Mechanical engineer Konstantin Pavlenko, the congregation's English-speaking lay leader, still engages in dreaming. Despite the presence of sceptics, he continues to imagine a small guesthouse being built on the church premises. Along with the music, it would be a source of income for the parish. But a guesthouse would also clearly fit Konstantin's hospitable personality. His family has been living in Vladivostok region for six generations, but both he and spouse Anna are first-generation Lutherans.

Svetlana Vashanova, a social worker from Karaganda in Kazakhstan, also clearly cares about people. She gives dance instruction in the church and when children appear on a Sunday, she also holds Sunday School. She will be organising a summer children’s camp this year. She had become acquainted with an evangelical parish through a visit in Germany in 1999. Upon her return, she was delighted to discover that Vladivostok had similar offerings.

The already-mentioned Nina Dmitriyeva, who was born in Vorkuta in 1949, belongs to the small circle of Lutheran Russian-Germans still active within the church in the Far East. When her entire clan was exiting Frunze (now Bishkek in Kyrgyzstan) for the West in 1999, Nina and her family departed in the exact opposite direction. One reason was that her husband, a policeman and ethnic Russian, no longer had a future in the new Kyrgyz state. She claims not to regret that decision.

The organist Stepan Menshoykin plays without pay at church services – not a common occurrence in Russia.

The stones will need to cry out
Vladimir Vinogradov, the Omsk-based superintendent for the 120 congregations in the church’s Siberian region, describes the lack of co-workers as the church’s most crying need. It would therefore make sense for his church to intensify the search for local candidates. Such persons speak Russian without an accent and possess the right kind of passport. Yet much to the chagrin of the superintendents in Omsk and Vladivostok, the vast majority of those coming into question long ago decided to spend their time in the West. The Vladivostok Superintendent is very irritated by the fact that German mission societies sometimes aid theologians in emigrating to the West.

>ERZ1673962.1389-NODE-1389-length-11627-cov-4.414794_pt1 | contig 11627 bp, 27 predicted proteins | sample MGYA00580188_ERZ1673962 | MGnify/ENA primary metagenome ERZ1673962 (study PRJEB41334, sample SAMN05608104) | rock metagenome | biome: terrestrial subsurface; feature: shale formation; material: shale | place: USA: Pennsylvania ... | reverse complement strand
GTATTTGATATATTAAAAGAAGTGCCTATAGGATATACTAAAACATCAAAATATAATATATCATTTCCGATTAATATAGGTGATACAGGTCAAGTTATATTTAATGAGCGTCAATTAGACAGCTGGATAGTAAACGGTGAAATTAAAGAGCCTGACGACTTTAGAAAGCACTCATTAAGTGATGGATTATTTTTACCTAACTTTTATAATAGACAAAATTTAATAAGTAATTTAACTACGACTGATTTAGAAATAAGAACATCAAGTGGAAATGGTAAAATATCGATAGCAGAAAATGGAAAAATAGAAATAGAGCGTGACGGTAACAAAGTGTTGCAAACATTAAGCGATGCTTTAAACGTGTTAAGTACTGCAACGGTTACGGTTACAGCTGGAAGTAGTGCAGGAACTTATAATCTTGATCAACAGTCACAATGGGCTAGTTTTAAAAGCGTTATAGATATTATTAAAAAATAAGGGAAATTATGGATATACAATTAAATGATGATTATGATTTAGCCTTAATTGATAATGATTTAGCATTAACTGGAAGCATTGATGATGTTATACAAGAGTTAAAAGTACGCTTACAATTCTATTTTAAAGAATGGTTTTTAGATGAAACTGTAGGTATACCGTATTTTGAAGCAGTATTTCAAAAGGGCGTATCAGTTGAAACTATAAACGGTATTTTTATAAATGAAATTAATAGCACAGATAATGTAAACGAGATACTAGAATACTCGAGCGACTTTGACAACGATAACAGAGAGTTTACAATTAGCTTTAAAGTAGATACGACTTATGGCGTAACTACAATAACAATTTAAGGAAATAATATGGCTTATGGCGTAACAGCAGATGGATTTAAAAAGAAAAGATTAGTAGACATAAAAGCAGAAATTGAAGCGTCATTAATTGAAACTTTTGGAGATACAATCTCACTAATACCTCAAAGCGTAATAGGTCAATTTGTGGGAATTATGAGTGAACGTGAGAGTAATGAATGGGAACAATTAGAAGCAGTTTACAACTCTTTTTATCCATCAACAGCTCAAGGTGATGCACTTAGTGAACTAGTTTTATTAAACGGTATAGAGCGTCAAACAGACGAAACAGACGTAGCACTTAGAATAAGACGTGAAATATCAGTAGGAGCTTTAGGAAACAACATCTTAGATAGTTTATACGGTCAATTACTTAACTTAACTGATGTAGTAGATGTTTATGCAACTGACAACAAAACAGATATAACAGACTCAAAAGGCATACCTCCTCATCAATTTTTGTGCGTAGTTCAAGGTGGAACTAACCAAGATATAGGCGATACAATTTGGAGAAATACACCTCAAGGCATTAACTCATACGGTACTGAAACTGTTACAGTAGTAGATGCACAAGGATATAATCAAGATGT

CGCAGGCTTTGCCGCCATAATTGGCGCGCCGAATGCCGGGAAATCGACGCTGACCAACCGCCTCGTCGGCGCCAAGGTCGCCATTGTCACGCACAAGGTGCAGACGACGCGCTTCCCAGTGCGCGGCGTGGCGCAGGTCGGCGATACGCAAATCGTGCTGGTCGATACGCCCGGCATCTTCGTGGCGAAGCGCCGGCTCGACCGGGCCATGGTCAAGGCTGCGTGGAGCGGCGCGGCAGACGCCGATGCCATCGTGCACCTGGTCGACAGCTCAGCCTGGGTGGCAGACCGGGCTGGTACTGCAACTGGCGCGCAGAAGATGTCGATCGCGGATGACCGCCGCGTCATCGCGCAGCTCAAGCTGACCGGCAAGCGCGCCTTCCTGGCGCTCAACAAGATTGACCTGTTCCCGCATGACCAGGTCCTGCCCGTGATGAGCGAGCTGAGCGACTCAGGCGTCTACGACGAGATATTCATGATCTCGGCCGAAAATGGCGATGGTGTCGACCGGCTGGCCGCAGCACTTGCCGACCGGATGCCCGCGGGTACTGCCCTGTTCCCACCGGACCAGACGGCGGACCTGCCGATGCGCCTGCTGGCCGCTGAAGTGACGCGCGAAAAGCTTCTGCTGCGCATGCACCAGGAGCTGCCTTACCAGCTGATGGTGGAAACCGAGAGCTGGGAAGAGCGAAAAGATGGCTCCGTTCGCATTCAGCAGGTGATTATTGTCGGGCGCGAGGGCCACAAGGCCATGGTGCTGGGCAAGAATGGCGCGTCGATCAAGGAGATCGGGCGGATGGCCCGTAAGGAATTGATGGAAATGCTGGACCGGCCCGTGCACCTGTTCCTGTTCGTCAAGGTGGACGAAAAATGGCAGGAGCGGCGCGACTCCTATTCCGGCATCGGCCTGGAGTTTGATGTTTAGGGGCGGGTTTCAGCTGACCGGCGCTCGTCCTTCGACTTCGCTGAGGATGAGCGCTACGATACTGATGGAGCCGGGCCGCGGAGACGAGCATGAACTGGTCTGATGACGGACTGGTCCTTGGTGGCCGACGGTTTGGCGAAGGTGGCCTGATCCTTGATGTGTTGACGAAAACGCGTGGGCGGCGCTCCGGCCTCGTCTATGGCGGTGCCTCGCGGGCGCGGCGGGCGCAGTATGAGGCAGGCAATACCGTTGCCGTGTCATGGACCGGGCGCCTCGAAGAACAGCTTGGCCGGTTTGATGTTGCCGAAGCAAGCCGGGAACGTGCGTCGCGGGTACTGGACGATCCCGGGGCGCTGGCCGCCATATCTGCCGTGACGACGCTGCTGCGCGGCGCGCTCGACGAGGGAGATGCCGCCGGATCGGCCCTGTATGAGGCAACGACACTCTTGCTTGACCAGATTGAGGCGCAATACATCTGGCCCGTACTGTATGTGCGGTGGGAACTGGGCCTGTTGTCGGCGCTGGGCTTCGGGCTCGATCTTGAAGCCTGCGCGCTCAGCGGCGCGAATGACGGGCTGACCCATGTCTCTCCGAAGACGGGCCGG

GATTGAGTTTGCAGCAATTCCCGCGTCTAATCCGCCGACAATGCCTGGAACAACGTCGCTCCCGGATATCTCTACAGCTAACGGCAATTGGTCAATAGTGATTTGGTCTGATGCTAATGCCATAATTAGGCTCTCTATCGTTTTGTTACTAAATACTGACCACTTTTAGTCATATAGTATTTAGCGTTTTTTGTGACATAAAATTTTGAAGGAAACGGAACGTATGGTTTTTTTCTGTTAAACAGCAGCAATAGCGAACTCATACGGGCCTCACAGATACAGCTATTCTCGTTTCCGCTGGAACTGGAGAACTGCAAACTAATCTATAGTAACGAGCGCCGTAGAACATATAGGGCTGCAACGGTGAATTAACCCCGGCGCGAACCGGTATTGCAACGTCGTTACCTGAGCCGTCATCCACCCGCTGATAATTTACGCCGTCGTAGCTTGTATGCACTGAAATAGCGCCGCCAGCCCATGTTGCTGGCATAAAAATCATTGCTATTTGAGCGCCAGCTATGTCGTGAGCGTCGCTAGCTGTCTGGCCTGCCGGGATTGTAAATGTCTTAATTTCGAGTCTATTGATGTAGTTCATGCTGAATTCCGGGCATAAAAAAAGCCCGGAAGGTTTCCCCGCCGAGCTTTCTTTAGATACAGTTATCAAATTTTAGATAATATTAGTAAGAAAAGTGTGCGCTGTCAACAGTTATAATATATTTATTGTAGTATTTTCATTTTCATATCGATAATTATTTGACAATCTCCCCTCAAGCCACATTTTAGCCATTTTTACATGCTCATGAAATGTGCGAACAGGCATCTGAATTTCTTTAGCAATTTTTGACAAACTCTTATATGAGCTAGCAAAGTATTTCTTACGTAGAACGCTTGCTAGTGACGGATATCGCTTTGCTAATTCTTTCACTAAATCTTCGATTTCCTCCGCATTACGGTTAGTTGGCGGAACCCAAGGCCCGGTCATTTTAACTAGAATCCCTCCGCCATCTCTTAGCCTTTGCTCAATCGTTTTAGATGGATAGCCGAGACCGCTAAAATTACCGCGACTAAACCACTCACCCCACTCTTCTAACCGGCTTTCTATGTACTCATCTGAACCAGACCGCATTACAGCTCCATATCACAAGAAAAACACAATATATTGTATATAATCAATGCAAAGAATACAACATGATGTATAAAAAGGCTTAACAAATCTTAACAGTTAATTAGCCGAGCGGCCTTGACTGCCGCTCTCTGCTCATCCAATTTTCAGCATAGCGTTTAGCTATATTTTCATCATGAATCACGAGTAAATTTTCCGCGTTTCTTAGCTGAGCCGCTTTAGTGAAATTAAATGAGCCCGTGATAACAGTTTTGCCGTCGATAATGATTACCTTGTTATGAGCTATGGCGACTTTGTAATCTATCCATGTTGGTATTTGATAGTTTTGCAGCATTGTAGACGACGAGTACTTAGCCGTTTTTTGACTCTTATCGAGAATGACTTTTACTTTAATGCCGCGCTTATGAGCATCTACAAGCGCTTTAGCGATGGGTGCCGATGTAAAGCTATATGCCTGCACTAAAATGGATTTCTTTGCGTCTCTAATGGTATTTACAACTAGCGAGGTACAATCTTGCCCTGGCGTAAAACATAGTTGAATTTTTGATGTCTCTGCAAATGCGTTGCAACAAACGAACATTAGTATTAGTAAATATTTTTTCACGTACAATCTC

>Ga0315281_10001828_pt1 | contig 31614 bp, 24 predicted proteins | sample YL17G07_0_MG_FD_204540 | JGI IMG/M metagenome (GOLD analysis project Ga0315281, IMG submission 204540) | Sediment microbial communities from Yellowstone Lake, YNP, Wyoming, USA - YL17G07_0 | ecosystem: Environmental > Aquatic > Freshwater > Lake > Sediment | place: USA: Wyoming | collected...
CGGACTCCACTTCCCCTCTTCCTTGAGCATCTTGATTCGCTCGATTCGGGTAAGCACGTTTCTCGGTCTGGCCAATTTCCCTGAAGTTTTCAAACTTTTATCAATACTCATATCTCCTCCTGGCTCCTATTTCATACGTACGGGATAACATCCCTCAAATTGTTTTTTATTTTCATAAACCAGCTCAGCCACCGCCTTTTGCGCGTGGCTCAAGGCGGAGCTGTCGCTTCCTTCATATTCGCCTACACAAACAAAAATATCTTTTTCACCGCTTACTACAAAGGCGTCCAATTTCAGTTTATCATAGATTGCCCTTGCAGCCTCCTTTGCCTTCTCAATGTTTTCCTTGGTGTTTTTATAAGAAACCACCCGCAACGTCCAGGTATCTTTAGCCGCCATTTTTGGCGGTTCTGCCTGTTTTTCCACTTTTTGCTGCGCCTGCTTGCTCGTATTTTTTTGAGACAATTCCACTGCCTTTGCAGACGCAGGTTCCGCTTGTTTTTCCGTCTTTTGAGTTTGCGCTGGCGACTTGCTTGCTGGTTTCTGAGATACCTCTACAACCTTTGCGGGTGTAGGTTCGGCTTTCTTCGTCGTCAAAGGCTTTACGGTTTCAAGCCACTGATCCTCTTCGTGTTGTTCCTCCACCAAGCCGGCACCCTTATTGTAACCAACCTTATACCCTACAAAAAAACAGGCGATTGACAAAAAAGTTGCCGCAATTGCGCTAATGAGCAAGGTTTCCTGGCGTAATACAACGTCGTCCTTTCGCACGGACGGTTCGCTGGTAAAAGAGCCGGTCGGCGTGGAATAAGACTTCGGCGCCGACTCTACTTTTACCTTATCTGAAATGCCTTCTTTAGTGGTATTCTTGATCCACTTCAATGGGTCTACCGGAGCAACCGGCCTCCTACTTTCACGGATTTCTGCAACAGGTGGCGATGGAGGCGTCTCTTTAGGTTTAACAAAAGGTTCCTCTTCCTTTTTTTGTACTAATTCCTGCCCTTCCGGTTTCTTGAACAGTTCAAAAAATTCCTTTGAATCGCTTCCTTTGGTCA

When the best-suited Lutherans drop out, then, according to Jesus, the stones will be commissioned to carry on with the Gospel (see Luke 19:40). These are foreigners of evangelical faith – and these “stones” are far more numerous than the Lutherans of Russia. The Christians of China should be included among the stones. Assuming a million adult Protestants in Russia makes the churches of China at least 100-fold larger and wealthier than the Russian ones. Chinese Pentecostal and Baptist congregations already exist in border cities like Khabarovsk and Blagoveshchensk, and Moscow hosts a Pentecostal congregation with nearly 1.000 participants. In 2018, a congregation from the Three-Self-Movement in the Chinese border town of Suifenhe celebrated Pentecost at St. Paul’s. This church is located no more than 150 km west of Vladivostok. Superintendent Brockmann has maintained contact with church circles in Harbin/Manchuria for years. 

South Korean citizens remain active within Methodist and Presbyterian circles in the Russian Far East. The arrival of East Asian peoples would naturally revolutionize the colour of the Lutheran mosaic piece – but a German Lutheranism in the Russian Far East no longer exists anyway.

Willing helpers unable to move to Russia will need to be satisfied with long-term planned, continual visits. Such visits from Germany and North America are nearly always welcome. They supply the hosts with necessary resources and reassure the hosts that they are not forgotten. Former Far Eastern pastor Markus Lesinski arrives every October in Khabarovsk to help organise a local culture week. The members in Khabarovsk appreciate that very much. Lesinski remains a foreign-based pastor working under the auspices of the “Evangelical Church of Germany” in New Delhi.   

The buoyant Olga Kokhan from Komsomolsk still possesses thick albums documenting her visit to Lutheran parishes in Kansas during 2003. She would very much like to resuscitate those friendships. That desire is not unrealistic, for Pastor Gary Teske from Topeka/Kansas and the „Central States Synod“ of the „Evangelical Lutheran Church in America“ (ELCA) are still in the business of maintaining partnerships with these small Russian congregations. Work teams from Australia and New Zealand have also made an appearance in Vladivostok. One would think these initial contacts could be developed further.

Yet these efforts remain in the end stopgap measures and makeshift remedies. Visitors are no replacement for workers living on location. „We are the greatest missionaries around!” a Presbyterian couple from the USA extolled a number of years ago. “For we are the ones who live here on location.” The location was Klaipeda in Lithuania. Lay parish head Konstantin Pavlenko assures: „No one from the outside can save us – we can only do so ourselves.” He adds: “Human contacts always remain the greatest value – money trails behind.” 

The advantages of the Far East